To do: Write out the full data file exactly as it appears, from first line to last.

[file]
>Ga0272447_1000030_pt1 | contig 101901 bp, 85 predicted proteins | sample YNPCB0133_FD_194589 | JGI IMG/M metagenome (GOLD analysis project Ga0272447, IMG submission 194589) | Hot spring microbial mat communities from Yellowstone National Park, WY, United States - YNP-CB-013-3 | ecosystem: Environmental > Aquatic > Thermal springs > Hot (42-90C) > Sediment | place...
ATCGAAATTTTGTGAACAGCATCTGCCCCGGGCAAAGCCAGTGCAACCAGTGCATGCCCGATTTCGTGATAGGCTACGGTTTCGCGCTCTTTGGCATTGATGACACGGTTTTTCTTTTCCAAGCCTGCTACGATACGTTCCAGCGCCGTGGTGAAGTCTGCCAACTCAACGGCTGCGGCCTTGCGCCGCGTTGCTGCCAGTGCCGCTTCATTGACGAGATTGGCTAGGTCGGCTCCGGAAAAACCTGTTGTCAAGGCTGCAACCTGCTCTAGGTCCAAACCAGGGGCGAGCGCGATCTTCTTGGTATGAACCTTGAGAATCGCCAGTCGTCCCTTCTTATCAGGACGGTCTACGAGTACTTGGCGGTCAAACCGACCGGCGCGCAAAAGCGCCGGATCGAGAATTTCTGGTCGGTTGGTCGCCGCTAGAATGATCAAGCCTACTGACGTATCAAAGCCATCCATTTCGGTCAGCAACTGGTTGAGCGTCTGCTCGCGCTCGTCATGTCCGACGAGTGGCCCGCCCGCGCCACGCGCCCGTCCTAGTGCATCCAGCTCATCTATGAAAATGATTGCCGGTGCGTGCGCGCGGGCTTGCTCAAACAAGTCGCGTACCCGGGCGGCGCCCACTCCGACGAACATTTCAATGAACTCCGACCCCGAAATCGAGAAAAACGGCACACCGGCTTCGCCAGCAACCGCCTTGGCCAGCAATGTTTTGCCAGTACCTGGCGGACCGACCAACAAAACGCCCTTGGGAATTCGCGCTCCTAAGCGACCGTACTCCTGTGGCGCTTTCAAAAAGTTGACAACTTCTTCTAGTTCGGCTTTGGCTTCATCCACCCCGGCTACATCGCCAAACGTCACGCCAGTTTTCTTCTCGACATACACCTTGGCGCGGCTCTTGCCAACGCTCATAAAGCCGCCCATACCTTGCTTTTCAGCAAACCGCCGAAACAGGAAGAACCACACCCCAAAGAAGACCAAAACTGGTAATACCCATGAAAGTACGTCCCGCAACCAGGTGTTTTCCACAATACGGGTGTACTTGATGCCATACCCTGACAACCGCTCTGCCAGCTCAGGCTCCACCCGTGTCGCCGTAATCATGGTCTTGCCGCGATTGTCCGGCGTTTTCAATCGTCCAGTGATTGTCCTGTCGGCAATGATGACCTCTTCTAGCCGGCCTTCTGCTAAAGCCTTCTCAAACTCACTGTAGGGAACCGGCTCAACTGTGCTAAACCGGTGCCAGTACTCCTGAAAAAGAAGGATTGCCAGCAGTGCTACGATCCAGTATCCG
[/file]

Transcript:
>Ga0272447_1000030_pt1 | contig 101901 bp, 85 predicted proteins | sample YNPCB0133_FD_194589 | JGI IMG/M metagenome (GOLD analysis project Ga0272447, IMG submission 194589) | Hot spring microbial mat communities from Yellowstone National Park, WY, United States - YNP-CB-013-3 | ecosystem: Environmental > Aquatic > Thermal springs > Hot (42-90C) > Sediment | place...
ATCGAAATTTTGTGAACAGCATCTGCCCCGGGCAAAGCCAGTGCAACCAGTGCATGCCCGATTTCGTGATAGGCTACGGTTTCGCGCTCTTTGGCATTGATGACACGGTTTTTCTTTTCCAAGCCTGCTACGATACGTTCCAGCGCCGTGGTGAAGTCTGCCAACTCAACGGCTGCGGCCTTGCGCCGCGTTGCTGCCAGTGCCGCTTCATTGACGAGATTGGCTAGGTCGGCTCCGGAAAAACCTGTTGTCAAGGCTGCAACCTGCTCTAGGTCCAAACCAGGGGCGAGCGCGATCTTCTTGGTATGAACCTTGAGAATCGCCAGTCGTCCCTTCTTATCAGGACGGTCTACGAGTACTTGGCGGTCAAACCGACCGGCGCGCAAAAGCGCCGGATCGAGAATTTCTGGTCGGTTGGTCGCCGCTAGAATGATCAAGCCTACTGACGTATCAAAGCCATCCATTTCGGTCAGCAACTGGTTGAGCGTCTGCTCGCGCTCGTCATGTCCGACGAGTGGCCCGCCCGCGCCACGCGCCCGTCCTAGTGCATCCAGCTCATCTATGAAAATGATTGCCGGTGCGTGCGCGCGGGCTTGCTCAAACAAGTCGCGTACCCGGGCGGCGCCCACTCCGACGAACATTTCAATGAACTCCGACCCCGAAATCGAGAAAAACGGCACACCGGCTTCGCCAGCAACCGCCTTGGCCAGCAATGTTTTGCCAGTACCTGGCGGACCGACCAACAAAACGCCCTTGGGAATTCGCGCTCCTAAGCGACCGTACTCCTGTGGCGCTTTCAAAAAGTTGACAACTTCTTCTAGTTCGGCTTTGGCTTCATCCACCCCGGCTACATCGCCAAACGTCACGCCAGTTTTCTTCTCGACATACACCTTGGCGCGGCTCTTGCCAACGCTCATAAAGCCGCCCATACCTTGCTTTTCAGCAAACCGCCGAAACAGGAAGAACCACACCCCAAAGAAGACCAAAACTGGTAATACCCATGAAAGTACGTCCCGCAACCAGGTGTTTTCCACAATACGGGTGTACTTGATGCCATACCCTGACAACCGCTCTGCCAGCTCAGGCTCCACCCGTGTCGCCGTAATCATGGTCTTGCCGCGATTGTCCGGCGTTTTCAATCGTCCAGTGATTGTCCTGTCGGCAATGATGACCTCTTCTAGCCGGCCTTCTGCTAAAGCCTTCTCAAACTCACTGTAGGGAACCGGCTCAACTGTGCTAAACCGGTGCCAGTACTCCTGAAAAAGAAGGATTGCCAGCAGTGCTACGATCCAGTATCCG